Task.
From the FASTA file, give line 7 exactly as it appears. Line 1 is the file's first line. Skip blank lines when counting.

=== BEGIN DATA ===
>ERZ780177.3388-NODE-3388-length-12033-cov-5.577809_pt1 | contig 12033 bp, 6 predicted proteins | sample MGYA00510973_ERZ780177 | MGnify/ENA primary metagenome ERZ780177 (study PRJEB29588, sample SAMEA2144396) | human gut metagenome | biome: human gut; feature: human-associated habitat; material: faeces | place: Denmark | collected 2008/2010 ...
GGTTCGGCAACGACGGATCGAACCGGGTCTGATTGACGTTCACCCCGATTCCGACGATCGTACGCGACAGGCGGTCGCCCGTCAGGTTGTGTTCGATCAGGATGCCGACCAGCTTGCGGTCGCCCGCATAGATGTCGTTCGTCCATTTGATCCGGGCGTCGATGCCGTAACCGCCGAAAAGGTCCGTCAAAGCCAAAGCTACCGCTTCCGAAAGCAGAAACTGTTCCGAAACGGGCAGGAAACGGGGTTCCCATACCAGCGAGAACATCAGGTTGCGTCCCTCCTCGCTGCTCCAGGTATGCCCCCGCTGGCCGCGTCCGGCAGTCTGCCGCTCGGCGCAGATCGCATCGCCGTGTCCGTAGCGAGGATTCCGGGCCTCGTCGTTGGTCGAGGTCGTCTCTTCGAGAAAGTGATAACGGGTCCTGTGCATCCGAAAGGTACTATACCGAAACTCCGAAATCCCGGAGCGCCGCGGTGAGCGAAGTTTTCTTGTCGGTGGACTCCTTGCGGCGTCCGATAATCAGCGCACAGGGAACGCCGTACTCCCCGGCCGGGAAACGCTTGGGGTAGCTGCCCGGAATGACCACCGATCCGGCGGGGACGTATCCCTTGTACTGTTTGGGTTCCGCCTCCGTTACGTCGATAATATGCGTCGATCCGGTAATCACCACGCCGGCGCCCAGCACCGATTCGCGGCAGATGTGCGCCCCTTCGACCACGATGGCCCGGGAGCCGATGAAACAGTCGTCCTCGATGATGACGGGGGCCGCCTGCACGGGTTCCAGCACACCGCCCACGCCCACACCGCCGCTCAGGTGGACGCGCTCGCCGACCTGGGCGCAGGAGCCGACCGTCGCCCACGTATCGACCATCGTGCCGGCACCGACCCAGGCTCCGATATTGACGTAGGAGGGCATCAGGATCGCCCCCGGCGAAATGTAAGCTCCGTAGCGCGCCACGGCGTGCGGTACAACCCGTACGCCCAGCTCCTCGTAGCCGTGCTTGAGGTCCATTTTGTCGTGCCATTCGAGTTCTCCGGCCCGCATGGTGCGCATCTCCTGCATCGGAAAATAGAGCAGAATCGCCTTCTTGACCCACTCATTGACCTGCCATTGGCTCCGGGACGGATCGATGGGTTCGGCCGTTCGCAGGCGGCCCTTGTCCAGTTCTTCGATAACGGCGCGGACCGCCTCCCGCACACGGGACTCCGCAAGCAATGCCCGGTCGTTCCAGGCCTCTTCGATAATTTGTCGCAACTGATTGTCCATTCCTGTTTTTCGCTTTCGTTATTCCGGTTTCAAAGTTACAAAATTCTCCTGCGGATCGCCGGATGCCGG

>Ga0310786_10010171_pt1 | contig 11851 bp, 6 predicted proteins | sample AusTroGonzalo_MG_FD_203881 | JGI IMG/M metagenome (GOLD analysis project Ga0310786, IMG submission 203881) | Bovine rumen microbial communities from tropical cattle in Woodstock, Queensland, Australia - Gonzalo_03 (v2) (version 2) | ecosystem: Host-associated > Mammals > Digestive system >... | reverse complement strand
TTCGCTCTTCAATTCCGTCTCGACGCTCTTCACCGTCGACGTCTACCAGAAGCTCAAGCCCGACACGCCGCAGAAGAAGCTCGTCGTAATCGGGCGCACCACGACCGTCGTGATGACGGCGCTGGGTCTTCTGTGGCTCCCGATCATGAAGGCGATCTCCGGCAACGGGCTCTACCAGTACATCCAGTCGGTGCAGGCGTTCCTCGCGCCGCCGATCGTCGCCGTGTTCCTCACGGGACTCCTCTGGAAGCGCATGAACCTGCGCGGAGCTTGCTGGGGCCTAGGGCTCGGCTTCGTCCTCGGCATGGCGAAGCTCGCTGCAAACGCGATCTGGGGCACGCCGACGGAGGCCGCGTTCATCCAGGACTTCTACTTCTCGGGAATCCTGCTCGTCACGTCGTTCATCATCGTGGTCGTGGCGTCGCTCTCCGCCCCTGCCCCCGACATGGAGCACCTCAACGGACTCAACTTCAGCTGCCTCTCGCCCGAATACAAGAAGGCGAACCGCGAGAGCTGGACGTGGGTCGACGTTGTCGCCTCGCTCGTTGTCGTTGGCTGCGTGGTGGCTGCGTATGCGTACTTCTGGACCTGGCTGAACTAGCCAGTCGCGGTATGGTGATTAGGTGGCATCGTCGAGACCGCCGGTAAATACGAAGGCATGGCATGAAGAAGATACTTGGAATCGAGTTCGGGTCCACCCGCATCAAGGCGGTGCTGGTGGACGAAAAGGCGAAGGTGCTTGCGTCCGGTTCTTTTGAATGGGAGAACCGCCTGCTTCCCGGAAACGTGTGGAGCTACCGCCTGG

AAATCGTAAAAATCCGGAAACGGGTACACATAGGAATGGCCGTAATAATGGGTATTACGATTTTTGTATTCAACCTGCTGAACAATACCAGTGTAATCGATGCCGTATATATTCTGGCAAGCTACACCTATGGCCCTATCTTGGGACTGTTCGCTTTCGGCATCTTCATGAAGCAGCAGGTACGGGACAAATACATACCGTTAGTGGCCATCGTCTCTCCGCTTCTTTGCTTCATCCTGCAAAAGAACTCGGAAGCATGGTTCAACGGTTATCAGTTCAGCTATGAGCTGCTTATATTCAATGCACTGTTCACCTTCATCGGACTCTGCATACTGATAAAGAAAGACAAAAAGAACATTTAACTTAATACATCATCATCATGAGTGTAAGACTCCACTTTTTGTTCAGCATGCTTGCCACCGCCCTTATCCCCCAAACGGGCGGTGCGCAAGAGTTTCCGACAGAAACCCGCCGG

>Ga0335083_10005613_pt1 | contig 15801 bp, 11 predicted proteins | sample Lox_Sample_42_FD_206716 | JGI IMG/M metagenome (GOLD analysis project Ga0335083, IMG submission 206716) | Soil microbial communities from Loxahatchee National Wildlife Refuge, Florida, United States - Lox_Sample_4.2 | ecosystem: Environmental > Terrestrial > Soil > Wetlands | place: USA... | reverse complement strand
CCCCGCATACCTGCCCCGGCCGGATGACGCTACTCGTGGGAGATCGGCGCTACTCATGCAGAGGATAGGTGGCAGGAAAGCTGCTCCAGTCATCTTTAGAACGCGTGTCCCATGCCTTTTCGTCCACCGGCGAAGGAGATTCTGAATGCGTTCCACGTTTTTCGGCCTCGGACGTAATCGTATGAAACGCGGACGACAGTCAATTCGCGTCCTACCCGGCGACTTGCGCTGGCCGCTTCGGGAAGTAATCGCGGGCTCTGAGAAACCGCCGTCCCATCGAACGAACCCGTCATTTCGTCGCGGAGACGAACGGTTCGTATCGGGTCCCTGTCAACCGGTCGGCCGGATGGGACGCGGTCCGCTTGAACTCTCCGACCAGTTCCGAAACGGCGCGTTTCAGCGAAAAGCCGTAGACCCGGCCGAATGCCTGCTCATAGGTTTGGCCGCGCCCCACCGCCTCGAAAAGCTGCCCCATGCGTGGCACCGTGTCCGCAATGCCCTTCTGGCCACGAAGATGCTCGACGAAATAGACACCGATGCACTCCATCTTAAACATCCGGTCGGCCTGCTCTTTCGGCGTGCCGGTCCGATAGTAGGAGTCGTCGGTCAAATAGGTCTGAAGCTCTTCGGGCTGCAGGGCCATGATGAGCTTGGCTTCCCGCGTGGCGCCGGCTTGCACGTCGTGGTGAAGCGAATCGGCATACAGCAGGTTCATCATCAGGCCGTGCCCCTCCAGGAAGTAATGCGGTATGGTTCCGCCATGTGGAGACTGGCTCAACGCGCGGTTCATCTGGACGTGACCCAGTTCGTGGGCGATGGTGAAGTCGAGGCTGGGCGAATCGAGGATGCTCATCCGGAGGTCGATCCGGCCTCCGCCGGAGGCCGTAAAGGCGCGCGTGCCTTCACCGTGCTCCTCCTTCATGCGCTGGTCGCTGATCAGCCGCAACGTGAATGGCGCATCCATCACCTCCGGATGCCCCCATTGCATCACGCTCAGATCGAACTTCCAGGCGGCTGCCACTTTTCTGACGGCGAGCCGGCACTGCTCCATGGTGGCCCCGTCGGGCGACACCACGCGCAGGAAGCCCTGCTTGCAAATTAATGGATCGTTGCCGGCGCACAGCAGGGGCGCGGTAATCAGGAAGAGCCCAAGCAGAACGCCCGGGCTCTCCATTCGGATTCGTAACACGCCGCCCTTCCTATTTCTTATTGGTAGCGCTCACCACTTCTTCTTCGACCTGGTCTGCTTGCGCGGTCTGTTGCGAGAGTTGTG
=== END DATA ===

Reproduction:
CCCCGCATACCTGCCCCGGCCGGATGACGCTACTCGTGGGAGATCGGCGCTACTCATGCAGAGGATAGGTGGCAGGAAAGCTGCTCCAGTCATCTTTAGAACGCGTGTCCCATGCCTTTTCGTCCACCGGCGAAGGAGATTCTGAATGCGTTCCACGTTTTTCGGCCTCGGACGTAATCGTATGAAACGCGGACGACAGTCAATTCGCGTCCTACCCGGCGACTTGCGCTGGCCGCTTCGGGAAGTAATCGCGGGCTCTGAGAAACCGCCGTCCCATCGAACGAACCCGTCATTTCGTCGCGGAGACGAACGGTTCGTATCGGGTCCCTGTCAACCGGTCGGCCGGATGGGACGCGGTCCGCTTGAACTCTCCGACCAGTTCCGAAACGGCGCGTTTCAGCGAAAAGCCGTAGACCCGGCCGAATGCCTGCTCATAGGTTTGGCCGCGCCCCACCGCCTCGAAAAGCTGCCCCATGCGTGGCACCGTGTCCGCAATGCCCTTCTGGCCACGAAGATGCTCGACGAAATAGACACCGATGCACTCCATCTTAAACATCCGGTCGGCCTGCTCTTTCGGCGTGCCGGTCCGATAGTAGGAGTCGTCGGTCAAATAGGTCTGAAGCTCTTCGGGCTGCAGGGCCATGATGAGCTTGGCTTCCCGCGTGGCGCCGGCTTGCACGTCGTGGTGAAGCGAATCGGCATACAGCAGGTTCATCATCAGGCCGTGCCCCTCCAGGAAGTAATGCGGTATGGTTCCGCCATGTGGAGACTGGCTCAACGCGCGGTTCATCTGGACGTGACCCAGTTCGTGGGCGATGGTGAAGTCGAGGCTGGGCGAATCGAGGATGCTCATCCGGAGGTCGATCCGGCCTCCGCCGGAGGCCGTAAAGGCGCGCGTGCCTTCACCGTGCTCCTCCTTCATGCGCTGGTCGCTGATCAGCCGCAACGTGAATGGCGCATCCATCACCTCCGGATGCCCCCATTGCATCACGCTCAGATCGAACTTCCAGGCGGCTGCCACTTTTCTGACGGCGAGCCGGCACTGCTCCATGGTGGCCCCGTCGGGCGACACCACGCGCAGGAAGCCCTGCTTGCAAATTAATGGATCGTTGCCGGCGCACAGCAGGGGCGCGGTAATCAGGAAGAGCCCAAGCAGAACGCCCGGGCTCTCCATTCGGATTCGTAACACGCCGCCCTTCCTATTTCTTATTGGTAGCGCTCACCACTTCTTCTTCGACCTGGTCTGCTTGCGCGGTCTGTTGCGAGAGTTGTG